Review: Orbotix Sphero | iLounge


Review: Orbotix Sphero

Limited Recommendation

Company: Orbotix


Model: Sphero

Price: $130

Compatible: All iPads, iPhone 3GS/4/4S + iPod touch 3G/4G

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Jeremy Horwitz

Historically, the line between "technology demo" and "finished product" was fairly clear: tech demos were free, incomplete software, hinting at what finished, paid products would become after receiving additional polish. But in recent years -- particularly after the introduction of the App Store -- that line has blurred, as apps are now routinely released in unfinished form, only to be fixed and sometimes rethought later, a process that has led to as much innovation as post-launch iteration. The demo versus final product dichotomy has oddly come up again with Orbotix's Sphero ($130), a wirelessly-controlled translucent white ball containing rechargeable battery-powered motors and colored lights. Announced in early 2011 for $100, Sphero was subsequently redesigned, bumped in price, and very slowly rolled out to customers, only appearing this past week in Apple Stores. Today, we're looking at where Sphero and its iOS app ecosystem stand, and whether it's worth spending $130 for this unique but unusual toy.

Sphero arrives in a small white and blue box with three parts. First is the roughly 3” diameter ball, which is smooth save for slightly elevated, stylized swirl marks on its sides, glowing with a small array of colored LED lights when it’s in use, charging, or in need of being charged. Second is a relatively plain black wall adapter, which connects to the third piece, an inductive charging dock. Equipped with its own blue LED, the dock blinks when it’s in the middle of a three-hour recharging cycle, then goes solid blue when the battery is full. While it’s hard to say that the ball and the charging station collectively feel worthy of even $80, let alone $130, each part is undeniably more thoughtfully designed than it might have been; the accessory does feel like a finished product, even if the price point isn’t quite right.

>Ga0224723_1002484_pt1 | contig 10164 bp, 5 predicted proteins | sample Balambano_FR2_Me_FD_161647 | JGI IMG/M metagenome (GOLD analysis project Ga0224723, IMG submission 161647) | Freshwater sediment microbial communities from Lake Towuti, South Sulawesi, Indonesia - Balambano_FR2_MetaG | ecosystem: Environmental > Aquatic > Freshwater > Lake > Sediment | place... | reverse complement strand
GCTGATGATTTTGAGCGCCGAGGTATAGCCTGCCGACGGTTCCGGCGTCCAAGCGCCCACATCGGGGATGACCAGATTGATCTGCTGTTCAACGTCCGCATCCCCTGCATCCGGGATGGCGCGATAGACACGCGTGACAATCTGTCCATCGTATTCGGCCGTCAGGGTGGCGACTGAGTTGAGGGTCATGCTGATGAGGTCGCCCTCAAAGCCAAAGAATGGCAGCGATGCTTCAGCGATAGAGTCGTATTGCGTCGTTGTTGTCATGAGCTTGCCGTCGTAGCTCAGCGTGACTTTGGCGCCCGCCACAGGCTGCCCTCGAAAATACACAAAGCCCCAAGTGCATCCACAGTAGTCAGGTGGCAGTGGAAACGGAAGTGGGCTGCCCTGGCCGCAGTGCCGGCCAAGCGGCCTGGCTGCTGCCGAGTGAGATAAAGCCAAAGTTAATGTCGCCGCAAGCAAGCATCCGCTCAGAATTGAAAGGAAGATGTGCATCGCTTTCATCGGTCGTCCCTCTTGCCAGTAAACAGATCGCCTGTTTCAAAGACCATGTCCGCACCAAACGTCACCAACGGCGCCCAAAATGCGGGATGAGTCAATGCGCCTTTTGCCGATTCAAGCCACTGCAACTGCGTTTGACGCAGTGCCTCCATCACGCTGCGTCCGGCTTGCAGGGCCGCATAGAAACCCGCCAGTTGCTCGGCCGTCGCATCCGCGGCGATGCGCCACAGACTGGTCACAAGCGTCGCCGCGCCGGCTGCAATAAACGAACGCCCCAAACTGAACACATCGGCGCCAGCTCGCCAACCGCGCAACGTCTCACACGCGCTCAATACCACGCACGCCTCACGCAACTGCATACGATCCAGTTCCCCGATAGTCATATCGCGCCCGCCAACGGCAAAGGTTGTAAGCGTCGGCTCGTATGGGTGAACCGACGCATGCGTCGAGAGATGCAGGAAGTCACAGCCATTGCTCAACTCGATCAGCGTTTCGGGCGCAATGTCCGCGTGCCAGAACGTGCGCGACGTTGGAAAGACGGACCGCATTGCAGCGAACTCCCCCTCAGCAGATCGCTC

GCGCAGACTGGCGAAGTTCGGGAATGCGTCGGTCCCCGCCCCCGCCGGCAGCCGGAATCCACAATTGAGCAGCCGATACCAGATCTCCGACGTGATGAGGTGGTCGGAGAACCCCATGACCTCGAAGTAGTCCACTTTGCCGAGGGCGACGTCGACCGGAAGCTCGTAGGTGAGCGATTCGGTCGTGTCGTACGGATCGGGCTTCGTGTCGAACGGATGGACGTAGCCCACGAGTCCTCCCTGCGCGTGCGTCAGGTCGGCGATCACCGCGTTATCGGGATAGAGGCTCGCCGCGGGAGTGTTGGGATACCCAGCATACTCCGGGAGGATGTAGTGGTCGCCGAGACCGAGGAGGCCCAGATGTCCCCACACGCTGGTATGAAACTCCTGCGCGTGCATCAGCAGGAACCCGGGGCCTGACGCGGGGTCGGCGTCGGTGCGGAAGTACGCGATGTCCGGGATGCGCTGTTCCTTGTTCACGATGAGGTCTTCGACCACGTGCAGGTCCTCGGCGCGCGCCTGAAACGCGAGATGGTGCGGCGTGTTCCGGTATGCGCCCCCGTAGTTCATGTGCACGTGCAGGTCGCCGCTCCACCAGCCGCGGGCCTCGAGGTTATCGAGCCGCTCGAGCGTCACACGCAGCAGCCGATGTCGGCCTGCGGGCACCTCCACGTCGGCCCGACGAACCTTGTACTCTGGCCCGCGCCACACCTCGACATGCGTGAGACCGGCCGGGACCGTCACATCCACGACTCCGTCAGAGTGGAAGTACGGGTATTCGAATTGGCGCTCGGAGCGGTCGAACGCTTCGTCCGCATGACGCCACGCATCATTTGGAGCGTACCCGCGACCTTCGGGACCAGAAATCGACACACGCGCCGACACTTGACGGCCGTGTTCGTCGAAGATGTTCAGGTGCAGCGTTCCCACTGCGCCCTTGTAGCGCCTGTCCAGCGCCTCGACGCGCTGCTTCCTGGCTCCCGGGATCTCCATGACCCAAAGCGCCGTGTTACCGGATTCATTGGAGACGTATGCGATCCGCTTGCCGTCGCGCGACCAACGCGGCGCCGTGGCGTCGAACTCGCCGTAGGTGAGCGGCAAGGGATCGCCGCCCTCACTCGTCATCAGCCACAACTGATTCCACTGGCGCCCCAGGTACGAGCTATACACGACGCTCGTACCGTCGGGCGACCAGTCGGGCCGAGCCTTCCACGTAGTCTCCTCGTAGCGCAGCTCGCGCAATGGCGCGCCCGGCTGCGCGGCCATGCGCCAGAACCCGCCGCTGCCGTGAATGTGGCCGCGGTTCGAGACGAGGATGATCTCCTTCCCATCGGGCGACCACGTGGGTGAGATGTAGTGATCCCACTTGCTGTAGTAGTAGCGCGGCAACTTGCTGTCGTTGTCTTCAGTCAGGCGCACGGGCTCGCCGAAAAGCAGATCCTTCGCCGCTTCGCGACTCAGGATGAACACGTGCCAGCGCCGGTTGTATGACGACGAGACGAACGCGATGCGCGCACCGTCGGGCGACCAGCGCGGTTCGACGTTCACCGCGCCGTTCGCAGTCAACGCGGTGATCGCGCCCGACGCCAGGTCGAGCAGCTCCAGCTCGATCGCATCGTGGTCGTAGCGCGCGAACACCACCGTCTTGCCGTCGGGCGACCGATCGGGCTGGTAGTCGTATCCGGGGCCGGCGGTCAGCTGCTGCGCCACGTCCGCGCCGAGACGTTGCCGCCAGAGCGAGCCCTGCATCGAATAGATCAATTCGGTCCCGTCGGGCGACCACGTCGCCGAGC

The charging station is noteworthy for what it does and doesn’t do; it does make charging as simple as dropping the ball in a dish, and only misses the obvious opportunity to serve as a start- or end-point for game apps. But the key element in Sphero is unsurprisingly the ball itself, which does a whole lot more than one might guess from its unassuming form and size. In early 2011, we summarized the pre-release incarnation of Sphero as a glorified pet toy, but this toy packs some interesting hardware: a Bluetooth 2 chip for up to 50-foot wireless control, gyroscope and accelerometer sensors, plus enough motorized power to roll over or out of uneven surfaces such as carpeting, though not grass. The inner colored lights clearly indicate its one-device-at-a-time pairing status, and a surprisingly sophisticated processor enables Sphero to pulse with color for a variety of app-specific purposes. Because of those apps, it’s fair to say that Sphero could be used as nothing more than a pet toy, but realistically, it’s capable of acting like many different toys, as well as other things.